King Trumpet Mushroom

King Trumpet


King Trumpet

King Trumpet


Where Do Trumpet Mushrooms Grow?
King trumpet mushrooms naturally grow in cooler climates throughout the Middle East, Europe, and North Africa. The fungi feeds on stems of herbaceous plants. It is possible to grow trumpet mushrooms at home with proper humidity and ventilation using a spawn mixed with a substrate, like straw or sawdust.

How to Buy Trumpet Mushrooms
These days, trumpet mushrooms can be bought at most supermarkets, but if you’re struggling to track them down, Asian markets will almost always carry them. When selecting, look for firm stalks and minimal damage or discoloration on the caps.

Are Trumpet Mushrooms Expensive?
Trumpet mushrooms have been called the “cheap porcini”—full of flavor, but not as expensive. King trumpet mushrooms a good substitute for their similar size and texture to porcinis. If needed, cremini mushrooms can be substituted for trumpet mushrooms.

What Do Trumpet Mushrooms Taste Like?
Trumpet mushrooms taste like a cross between a portobello mushroom and a maitake—with a distinct juicy nuttiness when cooked.

Can You Eat the Stems of Trumpet Mushrooms?
Trumpet mushrooms can be eaten in their entirety. The cylindrical stem is hearty and can imitate meat in vegetarian and vegan recipes. The caps are not usually separated from the stem, but sometimes the whole mushroom is sliced in half lengthwise.

4 Ways to Cook Trumpet Mushrooms
Trumpet mushrooms can be eaten either raw or cooked. Cooking enhances their umami flavors, and, because trumpet mushrooms are more dense than other mushroom varieties, they hold up well to slow cooking and high heat.

Seared: Half mushrooms lengthwise, then using a crosshatch pattern, make small incisions into the exposed flesh. Sear the cut sides down in oil or unsalted butter over medium high heat until golden brown and crisp, then flip and allow a little color to develop on the backside. Season to taste, and pair with something bright and herby, like chimichurri.
Grilled. You might catch trumpet mushrooms on the menu of most yakitori joints, and with good reason: when grilled, halved trumpets take on all the smoky flavor of the Japanese charcoals, melt into a soft texture while still retaining all their moisture. Toss with a drizzle of oil before you grill, and finish with a squeeze of lemon and a sprinkle of salt and togarashi.
Pulled. Pulled, shredded trumpet mushrooms make great sandwich fodder. Sear or grill mushrooms, then when cool enough to handle, using your hands or two forks, pull the mushrooms apart into strings. Toss with lemon, minced garlic, or a teaspoon of sambal oelek and season to taste; rewarm in the pan if you like, then layer with pickled carrots, red onion, and herbs between two slices of sourdough toast.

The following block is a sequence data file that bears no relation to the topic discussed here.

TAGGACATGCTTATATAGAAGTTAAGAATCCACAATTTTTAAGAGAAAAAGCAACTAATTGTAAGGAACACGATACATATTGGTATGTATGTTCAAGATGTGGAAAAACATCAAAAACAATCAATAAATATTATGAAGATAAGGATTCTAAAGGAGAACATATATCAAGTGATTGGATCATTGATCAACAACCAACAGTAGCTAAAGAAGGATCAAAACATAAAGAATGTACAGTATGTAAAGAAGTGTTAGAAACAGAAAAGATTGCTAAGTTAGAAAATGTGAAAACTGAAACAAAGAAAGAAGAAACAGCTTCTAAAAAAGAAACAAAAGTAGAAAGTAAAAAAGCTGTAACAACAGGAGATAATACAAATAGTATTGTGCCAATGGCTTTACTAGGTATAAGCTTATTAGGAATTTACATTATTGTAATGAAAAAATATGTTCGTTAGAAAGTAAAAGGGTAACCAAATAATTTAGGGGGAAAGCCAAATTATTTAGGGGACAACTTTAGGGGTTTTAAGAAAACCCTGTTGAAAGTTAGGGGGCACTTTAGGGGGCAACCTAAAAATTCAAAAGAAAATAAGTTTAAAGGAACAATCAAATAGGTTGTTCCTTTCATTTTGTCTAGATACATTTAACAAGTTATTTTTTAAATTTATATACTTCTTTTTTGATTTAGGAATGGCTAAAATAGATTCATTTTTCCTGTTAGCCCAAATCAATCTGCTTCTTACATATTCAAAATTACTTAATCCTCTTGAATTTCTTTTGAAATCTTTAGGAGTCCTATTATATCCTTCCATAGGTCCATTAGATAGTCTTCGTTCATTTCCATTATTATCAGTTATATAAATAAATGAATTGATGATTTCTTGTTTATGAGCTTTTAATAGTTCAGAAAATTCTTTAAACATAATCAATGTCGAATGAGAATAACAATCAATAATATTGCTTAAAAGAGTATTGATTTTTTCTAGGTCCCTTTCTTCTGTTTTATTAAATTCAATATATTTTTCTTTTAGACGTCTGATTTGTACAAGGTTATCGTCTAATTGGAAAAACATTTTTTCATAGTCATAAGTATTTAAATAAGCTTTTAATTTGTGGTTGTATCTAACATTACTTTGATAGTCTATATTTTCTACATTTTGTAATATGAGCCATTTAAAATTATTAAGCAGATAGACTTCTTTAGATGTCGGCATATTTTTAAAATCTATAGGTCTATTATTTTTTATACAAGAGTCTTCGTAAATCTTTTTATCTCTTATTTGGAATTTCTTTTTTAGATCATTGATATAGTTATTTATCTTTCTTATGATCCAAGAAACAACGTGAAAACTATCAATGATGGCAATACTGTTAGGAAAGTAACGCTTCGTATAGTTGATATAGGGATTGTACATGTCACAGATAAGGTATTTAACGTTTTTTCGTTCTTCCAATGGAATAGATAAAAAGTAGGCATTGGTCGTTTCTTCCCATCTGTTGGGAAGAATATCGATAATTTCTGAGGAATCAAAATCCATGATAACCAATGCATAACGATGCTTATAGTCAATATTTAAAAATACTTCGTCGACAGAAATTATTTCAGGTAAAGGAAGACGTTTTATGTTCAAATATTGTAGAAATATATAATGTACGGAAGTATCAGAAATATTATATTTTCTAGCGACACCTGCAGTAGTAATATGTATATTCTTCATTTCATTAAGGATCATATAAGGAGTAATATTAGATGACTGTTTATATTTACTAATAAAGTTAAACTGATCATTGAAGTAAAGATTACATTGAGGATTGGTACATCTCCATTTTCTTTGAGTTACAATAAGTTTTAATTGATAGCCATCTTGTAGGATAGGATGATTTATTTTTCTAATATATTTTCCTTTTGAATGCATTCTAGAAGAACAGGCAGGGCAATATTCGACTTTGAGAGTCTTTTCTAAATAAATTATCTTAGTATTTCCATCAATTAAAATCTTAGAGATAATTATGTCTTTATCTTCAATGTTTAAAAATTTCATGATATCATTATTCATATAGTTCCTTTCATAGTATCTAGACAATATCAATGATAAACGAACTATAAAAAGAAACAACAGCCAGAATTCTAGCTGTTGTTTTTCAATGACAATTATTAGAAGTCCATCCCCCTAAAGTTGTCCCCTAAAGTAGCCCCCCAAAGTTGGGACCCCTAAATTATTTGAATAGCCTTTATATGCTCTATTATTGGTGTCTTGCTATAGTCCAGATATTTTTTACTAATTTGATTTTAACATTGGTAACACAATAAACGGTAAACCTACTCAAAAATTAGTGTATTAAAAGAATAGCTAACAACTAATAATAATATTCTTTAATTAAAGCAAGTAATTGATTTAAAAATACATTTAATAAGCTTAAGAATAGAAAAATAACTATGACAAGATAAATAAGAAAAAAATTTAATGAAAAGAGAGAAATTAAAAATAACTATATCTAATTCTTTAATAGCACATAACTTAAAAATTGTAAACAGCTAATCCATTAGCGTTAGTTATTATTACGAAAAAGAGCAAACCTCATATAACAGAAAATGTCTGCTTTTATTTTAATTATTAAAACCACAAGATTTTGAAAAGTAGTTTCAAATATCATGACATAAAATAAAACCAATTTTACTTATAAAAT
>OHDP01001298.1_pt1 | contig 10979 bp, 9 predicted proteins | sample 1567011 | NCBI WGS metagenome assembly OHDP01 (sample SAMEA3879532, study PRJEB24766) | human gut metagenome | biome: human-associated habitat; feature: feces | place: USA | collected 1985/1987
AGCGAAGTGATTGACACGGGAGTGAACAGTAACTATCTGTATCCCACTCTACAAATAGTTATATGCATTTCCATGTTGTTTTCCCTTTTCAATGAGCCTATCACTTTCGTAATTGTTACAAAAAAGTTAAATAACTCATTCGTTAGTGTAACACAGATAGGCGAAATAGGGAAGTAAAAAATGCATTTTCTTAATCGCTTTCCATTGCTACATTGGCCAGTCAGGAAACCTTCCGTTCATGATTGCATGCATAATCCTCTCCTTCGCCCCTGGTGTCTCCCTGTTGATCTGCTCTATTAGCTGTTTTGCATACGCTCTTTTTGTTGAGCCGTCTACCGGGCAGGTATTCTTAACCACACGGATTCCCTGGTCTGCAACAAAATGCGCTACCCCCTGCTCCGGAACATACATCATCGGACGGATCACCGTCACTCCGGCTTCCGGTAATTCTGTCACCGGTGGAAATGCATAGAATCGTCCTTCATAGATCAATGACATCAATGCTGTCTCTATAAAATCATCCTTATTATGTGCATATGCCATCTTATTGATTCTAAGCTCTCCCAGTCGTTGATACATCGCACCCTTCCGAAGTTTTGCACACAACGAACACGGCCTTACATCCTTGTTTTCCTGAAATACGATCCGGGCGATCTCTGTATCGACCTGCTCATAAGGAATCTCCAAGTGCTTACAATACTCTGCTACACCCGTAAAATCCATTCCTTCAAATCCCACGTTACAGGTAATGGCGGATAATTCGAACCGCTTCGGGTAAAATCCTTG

Raw. Raw trumpet mushrooms are mild enough that they make a subtle textural addition to most salads, and they also soak up dressing like nobody’s business.
The 1 Tip to Remember When Cooking Trumpet Mushrooms
Scoring the cut side of trumpet mushrooms allows them to cook much faster and evenly, as well as soak up all the flavor from the cooking oil or butter. Smaller mushrooms will still sear just fine if you don’t, but be sure to give the larger ones a little boost.


8 king trumpet mushrooms

2 tablespoons extra-virgin olive oil

2 garlic cloves, crushed

1⁄2 bunch thyme sprigs

Maldon salt and fresh cracked black pepper, to taste
Heat 1 tablespoon of olive oil in a large skillet over medium heat.
Slice the trumpet mushrooms in half lengthwise then use the tip of a paring knife to score the cut side of the mushrooms on the bias moving diagonally across the flesh. Repeat the process again in the opposite direction to create a crosshatch pattern.
Place mushrooms cut side down in the sauté pan and cook for 3 to 5 minutes or until the scored side starts to become golden-brown. The mushrooms will have absorbed all of the oil so add the remaining olive oil to the pan and flip the mushrooms over.
Add garlic and thyme sprigs and cook until fragrant, about 2 minutes.
Drain the mushrooms on a plate lined with paper towels.
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